My (Italian) interpretation of apple pie with Cheddar cheese. Four layers rest over a pasta frolla crust.
Forget about pie crust: pasta frolla is so good it can be baked by itself into cookies.
There are many recipes for pasta frolla and different ideas about how to make it. The version I use in this crostata has been inspired by one in the book "La scienza in cucina e l’arte di mangiare bene" by Pellegrino Artusi (1820-1911). The book was first published in 1891, and is available in English translation as "Science in the Kitchen and the Art of Eating Well."
I enrich the basic pasta frolla with the nutty flavor of almond meal and of whole-grain barley flour.
Homemade apple butter and Cheshire cheese bring the crostata to a higher level. —pulcetta
pasta frolla (tart crust)
superfine sugar (or 1/2 cup powdered sugar)
unbleached all-purpose (regular) flour
whole-wheat pastry flour
whole-grain barley flour or AP flour
(6 tablespoons) cold unsalted butter, cut into small pieces
large egg, lightly beaten
[homemade] low-sugar apple butter
2 or 3
Stayman-Winesap apples (or other kind), thinly sliced using a mandoline
freshly grated [homemade] Cheshire cheese or Cheddar cheese
Put sugar, flour, and salt in the bowl of the food processor and pulse a few times to mix.
Add butter and pulse a few times until the mixture has the consistency of coarse meal.
Empty food processor's bowl onto your work surface.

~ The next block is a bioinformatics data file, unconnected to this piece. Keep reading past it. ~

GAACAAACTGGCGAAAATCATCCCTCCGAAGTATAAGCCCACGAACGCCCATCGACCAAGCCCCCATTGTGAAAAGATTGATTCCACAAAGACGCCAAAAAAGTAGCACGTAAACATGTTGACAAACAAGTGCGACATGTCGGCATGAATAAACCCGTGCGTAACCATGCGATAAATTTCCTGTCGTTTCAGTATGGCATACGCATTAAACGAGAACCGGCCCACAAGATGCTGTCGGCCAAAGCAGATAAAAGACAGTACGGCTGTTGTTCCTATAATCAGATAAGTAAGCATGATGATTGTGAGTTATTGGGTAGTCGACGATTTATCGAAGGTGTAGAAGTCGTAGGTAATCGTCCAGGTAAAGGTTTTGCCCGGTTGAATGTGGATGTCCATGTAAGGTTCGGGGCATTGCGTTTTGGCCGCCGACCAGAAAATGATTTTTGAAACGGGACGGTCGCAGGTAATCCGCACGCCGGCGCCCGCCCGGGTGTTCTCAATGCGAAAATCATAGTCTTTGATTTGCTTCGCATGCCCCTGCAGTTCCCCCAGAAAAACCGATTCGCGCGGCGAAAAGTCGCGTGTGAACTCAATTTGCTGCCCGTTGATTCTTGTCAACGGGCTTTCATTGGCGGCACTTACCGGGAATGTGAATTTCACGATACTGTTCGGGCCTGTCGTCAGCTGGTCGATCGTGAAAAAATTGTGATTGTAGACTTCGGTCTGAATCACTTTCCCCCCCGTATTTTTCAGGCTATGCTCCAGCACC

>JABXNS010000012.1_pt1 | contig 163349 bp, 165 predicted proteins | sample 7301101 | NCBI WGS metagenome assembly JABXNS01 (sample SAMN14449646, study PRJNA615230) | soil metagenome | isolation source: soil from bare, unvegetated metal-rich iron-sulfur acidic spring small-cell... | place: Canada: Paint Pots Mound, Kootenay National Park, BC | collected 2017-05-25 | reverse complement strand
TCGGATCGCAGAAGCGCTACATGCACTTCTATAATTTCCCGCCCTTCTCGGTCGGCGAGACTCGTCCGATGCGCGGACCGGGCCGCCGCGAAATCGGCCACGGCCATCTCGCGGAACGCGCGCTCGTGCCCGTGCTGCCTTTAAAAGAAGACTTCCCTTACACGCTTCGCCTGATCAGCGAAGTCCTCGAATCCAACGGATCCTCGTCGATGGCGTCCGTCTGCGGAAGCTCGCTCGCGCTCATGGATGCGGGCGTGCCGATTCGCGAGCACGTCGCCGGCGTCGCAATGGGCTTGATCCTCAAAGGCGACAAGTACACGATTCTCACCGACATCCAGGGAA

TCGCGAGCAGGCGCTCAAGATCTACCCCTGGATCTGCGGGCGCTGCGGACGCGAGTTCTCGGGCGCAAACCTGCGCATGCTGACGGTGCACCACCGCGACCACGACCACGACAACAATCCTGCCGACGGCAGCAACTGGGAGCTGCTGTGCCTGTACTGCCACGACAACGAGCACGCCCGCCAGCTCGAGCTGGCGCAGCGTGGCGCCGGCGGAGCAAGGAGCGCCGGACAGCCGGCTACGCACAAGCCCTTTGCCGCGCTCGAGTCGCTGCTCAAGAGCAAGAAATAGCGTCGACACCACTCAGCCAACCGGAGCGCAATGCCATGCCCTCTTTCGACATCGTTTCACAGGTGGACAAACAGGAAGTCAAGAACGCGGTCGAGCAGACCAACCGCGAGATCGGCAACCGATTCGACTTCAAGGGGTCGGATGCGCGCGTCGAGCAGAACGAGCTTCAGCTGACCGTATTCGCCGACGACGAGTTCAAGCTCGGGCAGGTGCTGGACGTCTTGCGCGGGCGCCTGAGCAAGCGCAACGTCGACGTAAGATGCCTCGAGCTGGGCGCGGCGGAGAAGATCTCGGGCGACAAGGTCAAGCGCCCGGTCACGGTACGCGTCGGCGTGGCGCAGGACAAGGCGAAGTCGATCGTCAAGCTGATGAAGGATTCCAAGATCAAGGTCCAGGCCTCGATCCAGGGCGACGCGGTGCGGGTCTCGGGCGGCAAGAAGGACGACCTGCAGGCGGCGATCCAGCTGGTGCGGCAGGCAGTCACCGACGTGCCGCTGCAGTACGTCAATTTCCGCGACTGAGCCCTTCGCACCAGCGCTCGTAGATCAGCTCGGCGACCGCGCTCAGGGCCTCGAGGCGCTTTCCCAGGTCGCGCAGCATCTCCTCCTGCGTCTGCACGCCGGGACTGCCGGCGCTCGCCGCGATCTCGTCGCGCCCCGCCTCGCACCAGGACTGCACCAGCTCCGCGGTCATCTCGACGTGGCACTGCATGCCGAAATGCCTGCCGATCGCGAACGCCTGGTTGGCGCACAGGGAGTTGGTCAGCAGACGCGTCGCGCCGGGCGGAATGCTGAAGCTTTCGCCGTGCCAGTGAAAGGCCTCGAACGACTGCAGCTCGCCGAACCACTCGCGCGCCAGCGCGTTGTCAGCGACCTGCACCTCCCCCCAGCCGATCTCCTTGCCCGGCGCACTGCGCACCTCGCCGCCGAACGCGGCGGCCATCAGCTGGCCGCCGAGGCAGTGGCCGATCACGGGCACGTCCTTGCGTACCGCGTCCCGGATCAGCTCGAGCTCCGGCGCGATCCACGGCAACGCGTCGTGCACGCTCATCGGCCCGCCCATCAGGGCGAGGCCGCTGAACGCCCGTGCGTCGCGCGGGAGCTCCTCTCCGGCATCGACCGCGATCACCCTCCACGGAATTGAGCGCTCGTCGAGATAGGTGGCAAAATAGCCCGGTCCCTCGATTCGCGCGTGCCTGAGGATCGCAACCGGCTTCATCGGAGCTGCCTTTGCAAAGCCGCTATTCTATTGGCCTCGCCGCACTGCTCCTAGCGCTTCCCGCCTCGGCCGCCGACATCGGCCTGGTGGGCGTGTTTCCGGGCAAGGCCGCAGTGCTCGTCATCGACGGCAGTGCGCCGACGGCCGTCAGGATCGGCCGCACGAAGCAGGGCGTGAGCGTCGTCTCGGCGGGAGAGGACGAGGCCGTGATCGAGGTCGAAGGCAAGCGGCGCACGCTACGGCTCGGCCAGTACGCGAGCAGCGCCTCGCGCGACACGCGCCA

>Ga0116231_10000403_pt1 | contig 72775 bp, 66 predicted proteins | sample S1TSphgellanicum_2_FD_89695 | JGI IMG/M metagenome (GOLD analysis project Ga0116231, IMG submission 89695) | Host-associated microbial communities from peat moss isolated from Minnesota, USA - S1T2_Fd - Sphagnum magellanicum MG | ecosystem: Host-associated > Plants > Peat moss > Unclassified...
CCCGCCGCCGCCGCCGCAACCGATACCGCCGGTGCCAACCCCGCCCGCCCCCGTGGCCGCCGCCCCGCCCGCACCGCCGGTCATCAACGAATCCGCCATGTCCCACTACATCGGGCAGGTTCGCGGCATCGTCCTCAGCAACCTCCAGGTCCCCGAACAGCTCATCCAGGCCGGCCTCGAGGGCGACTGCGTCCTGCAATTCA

Make a well in the center of the mounded flour and butter mixture and pour the beaten egg and vanilla extract into it.
Use a fork to incorporate the liquid into the solid ingredients then use your fingertips.
Knead lightly just until the dough comes together into a ball.
Shape the dough into a flat disk and wrap in plastic wrap. Place the dough in the refrigerator and chill for at least two hours. You can refrigerate the dough overnight.
When ready to make the crostata, heat the oven to 350ºF [180ºC]
To help roll the pasta frolla, keep it on top of the plastic wrap that you had it wrapped in. This can also help when transferring the dough to your tart pan. You can also use parchment paper or you can roll the dough directly on a work surface.
If the dough is very firm, start by pressing the dough with the rolling pin from the middle to each end, moving the rolling pin by a pin's width each time; turn the dough 90 degrees and repeat; when it softens, start rolling.
Roll the dough into a circle about 1/8th inch (3 mm) thick.
If you used the plastic wrap or parchment paper as rolling surface, flip dough over a 9 or 9.5-inch [23-24 cm] fluted round tart pan with removable bottom, about 1 inch [2.5 cm] high, centering it. Delicately press it all around so the corners are well covered. Peel away the plastic wrap.
Trim the excess dough hanging over the edges of the pan. Press the remaining dough around the border into the sides of the pan making sure the border is an even thickness all the way around.
Prick the bottom of the dough with a fork in several places.
Distribute apple butter evenly over the pasta frolla.
Make a layer of apples over the apple butter.
Distribute cheese evenly over apples.
Make a layer of apples over the cheese.
Put the tart in the oven and bake for 35 minutes.
After 35 minutes, check the tart, and continue baking (checking frequently) until the tart is of a nice golden hue (45 minutes or so, depending on the oven).
When done, remove the tart from the oven and let cool slightly on a rack. If you have used a tart pan with a removable bottom, then release the tart base from the fluted tart ring.